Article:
I'm an undergrad at the University of Maryland College Park who just finished a computer science bachelors a few days ago. Unfortunately, I didn't realize how much I liked theory (algorithms, combinatorics, graph theory) and math until this past semester. As a result, I plan to work for a few years while self-studying upper-division math and getting the necessary TCS research experience (I plan to reach out to professors at the local university once I'm ready).
My question is whether or not my undergrad academic performance is salvageable from the perspective of grad school admissions. Although I ended up with a 3.895 cumulative GPA with relatively good grades in TCS-related classes (e.g. A- in discrete math, A in algorithms, A in number theory, A in cryptography, B+ in advanced data structures), I have 4 W's (withdrawn designations) on my transcript across different semesters. Moreover, these W's are all in math classes (euclidean & non-euclidean geometry, numerical analysis, combinatorics & graph theory, machine learning). However, with the exception of the geometry class, I dropped all of them since I didn't meet the official prerequisites. I had originally requested prerequisite overrides to register for the courses, but left due to not being able to catch up.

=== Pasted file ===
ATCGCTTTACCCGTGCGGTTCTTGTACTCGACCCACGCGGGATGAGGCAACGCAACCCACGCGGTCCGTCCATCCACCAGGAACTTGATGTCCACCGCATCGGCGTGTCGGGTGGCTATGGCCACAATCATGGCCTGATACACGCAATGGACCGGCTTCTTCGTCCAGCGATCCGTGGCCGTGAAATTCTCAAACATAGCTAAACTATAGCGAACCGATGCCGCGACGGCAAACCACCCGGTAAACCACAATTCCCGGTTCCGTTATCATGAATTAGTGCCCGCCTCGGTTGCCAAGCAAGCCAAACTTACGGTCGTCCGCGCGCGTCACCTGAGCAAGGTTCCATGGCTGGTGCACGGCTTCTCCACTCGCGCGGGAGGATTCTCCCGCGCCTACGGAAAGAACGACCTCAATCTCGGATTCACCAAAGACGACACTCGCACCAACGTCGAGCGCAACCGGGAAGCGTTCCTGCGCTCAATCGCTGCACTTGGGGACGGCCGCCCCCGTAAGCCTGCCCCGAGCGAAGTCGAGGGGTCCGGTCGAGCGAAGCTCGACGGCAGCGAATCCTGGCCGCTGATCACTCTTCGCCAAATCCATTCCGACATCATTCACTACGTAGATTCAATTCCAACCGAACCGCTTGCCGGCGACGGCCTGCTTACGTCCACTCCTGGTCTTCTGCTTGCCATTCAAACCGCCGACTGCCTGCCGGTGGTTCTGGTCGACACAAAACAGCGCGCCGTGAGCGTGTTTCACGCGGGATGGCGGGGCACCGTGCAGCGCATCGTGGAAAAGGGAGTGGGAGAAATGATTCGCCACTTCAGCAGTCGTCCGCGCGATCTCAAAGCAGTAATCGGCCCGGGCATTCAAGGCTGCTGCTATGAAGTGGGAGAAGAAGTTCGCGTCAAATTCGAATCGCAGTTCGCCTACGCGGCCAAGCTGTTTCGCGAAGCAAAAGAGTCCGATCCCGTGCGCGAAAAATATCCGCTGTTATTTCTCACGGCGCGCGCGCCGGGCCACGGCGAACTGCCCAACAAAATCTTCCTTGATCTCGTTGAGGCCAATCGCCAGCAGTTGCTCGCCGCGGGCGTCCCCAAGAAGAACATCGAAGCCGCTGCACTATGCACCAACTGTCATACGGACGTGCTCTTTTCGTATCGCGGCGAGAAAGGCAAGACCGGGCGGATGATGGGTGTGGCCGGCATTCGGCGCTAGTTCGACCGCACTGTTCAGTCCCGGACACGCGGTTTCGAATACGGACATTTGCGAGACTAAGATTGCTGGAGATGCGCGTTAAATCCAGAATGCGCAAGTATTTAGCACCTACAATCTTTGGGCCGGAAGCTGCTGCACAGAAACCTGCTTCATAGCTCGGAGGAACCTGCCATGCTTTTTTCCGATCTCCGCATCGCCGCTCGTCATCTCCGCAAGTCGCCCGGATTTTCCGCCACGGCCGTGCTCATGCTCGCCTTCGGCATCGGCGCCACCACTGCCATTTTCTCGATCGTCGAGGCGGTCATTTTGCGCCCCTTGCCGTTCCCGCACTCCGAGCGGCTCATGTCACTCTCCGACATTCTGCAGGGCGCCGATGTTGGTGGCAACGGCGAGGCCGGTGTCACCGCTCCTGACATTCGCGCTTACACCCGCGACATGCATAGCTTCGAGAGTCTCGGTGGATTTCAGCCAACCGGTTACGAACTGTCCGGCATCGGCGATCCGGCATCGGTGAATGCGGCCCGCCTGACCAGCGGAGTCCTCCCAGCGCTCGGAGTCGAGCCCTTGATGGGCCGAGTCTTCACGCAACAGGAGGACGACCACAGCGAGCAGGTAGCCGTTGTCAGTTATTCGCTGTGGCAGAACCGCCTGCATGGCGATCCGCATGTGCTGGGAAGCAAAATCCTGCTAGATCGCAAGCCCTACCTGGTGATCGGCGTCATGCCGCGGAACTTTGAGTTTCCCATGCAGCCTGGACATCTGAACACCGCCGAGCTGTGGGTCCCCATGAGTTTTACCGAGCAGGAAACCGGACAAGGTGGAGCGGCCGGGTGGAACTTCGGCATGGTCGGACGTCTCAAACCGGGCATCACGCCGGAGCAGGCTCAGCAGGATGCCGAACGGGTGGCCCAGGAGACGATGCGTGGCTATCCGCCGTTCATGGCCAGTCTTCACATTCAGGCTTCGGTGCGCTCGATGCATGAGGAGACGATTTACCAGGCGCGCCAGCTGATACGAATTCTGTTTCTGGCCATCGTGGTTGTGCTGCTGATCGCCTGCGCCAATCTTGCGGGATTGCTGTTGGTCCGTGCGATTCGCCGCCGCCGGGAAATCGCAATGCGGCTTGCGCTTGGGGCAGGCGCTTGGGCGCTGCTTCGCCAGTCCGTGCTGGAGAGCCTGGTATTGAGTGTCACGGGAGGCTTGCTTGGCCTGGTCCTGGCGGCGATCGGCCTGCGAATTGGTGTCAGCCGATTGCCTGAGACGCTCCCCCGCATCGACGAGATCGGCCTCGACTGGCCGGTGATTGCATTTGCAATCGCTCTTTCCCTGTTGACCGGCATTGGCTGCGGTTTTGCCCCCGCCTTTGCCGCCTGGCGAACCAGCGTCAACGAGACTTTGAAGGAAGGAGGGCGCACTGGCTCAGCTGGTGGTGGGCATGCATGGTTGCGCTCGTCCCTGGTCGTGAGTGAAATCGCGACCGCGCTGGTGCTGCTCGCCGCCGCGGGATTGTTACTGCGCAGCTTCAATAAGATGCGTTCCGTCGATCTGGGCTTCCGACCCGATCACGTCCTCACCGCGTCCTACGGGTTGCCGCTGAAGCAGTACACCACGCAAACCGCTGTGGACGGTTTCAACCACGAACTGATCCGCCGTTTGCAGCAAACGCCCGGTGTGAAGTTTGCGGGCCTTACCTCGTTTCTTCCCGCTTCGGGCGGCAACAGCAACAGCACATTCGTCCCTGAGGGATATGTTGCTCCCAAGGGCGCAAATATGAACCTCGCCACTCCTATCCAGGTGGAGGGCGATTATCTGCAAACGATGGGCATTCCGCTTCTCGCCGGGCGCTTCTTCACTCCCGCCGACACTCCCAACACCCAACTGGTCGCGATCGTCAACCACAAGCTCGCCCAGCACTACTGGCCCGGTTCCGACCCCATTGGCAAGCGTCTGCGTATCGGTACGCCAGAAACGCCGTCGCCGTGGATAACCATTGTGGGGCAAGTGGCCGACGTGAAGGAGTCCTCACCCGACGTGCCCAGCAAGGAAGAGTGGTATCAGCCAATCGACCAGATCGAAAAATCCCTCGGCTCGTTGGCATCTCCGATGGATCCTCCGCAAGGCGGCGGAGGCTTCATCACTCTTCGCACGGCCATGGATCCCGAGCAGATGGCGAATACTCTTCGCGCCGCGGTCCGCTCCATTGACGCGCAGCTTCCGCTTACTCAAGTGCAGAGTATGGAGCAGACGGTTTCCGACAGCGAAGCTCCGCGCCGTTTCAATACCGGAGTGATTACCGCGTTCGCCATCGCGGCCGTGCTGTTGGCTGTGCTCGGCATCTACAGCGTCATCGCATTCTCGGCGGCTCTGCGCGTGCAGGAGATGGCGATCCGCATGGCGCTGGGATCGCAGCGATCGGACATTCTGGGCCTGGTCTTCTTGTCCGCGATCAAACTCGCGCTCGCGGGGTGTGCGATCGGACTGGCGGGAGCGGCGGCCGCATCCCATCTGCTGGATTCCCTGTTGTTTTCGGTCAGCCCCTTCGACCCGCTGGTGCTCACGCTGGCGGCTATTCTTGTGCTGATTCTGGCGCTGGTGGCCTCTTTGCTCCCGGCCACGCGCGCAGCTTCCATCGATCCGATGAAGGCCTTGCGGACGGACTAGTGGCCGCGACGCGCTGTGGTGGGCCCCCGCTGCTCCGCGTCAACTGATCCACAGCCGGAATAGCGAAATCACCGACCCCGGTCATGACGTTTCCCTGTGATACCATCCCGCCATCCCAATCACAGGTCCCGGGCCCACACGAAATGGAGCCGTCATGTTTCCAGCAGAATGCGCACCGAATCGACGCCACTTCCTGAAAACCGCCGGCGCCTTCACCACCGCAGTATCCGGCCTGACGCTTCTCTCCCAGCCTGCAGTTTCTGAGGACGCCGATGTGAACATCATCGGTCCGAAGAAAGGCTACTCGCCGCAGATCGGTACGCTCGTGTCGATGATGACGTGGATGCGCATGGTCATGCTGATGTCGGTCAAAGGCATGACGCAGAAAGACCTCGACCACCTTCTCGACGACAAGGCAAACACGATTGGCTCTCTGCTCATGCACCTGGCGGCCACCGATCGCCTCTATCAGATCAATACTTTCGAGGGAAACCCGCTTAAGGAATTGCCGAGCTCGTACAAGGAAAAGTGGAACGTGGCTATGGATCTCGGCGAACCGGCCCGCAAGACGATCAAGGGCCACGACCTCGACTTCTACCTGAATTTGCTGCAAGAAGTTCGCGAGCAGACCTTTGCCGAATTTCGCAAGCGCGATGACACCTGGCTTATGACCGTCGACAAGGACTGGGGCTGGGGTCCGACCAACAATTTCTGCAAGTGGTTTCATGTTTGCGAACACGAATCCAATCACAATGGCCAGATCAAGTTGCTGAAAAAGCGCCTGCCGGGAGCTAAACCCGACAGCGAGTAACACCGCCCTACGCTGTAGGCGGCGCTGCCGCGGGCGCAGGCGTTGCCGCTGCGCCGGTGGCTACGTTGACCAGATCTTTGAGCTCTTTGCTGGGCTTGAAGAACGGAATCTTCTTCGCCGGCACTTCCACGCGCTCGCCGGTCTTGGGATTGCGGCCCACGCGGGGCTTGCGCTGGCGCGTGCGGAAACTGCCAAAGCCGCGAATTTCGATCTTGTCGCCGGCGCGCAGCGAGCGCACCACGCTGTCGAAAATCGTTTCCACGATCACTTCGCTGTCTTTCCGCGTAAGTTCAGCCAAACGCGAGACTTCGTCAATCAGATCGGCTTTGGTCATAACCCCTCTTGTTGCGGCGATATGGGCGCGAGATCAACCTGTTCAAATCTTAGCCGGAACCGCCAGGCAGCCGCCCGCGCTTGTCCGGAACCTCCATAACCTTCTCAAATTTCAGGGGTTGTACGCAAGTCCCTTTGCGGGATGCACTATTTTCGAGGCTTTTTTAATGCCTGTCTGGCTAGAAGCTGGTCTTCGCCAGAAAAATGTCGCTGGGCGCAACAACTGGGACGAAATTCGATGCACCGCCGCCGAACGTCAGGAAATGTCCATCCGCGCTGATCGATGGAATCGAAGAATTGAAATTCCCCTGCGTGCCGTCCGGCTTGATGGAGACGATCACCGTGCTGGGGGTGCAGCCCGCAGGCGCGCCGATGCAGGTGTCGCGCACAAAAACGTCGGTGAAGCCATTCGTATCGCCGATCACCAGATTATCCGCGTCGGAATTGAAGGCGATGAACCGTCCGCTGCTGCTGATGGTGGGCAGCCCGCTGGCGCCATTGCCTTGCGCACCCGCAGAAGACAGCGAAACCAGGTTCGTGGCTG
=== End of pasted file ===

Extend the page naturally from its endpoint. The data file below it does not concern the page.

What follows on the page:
Also, due to COVID-19 I opted for the pass/fail grading system this past semester. Therefore, even though I took theory of computation and combinatorics & graph theory and scored an A, A- respectively, these classes show up as P's on my transcript. Thus, I'm wondering (a) if a master's will help my case and (b) if one is necessary. If at all possible, I'd prefer to apply directly to PhD programs after getting some research experience.
Additionally, would having a publication by the time of application change any of those answers? I know theory programs in machine learning and computer vision basically require publications these days in order to be considered, but I'm not sure if the same holds for subfields like combinatorial optimization and graph algorithms.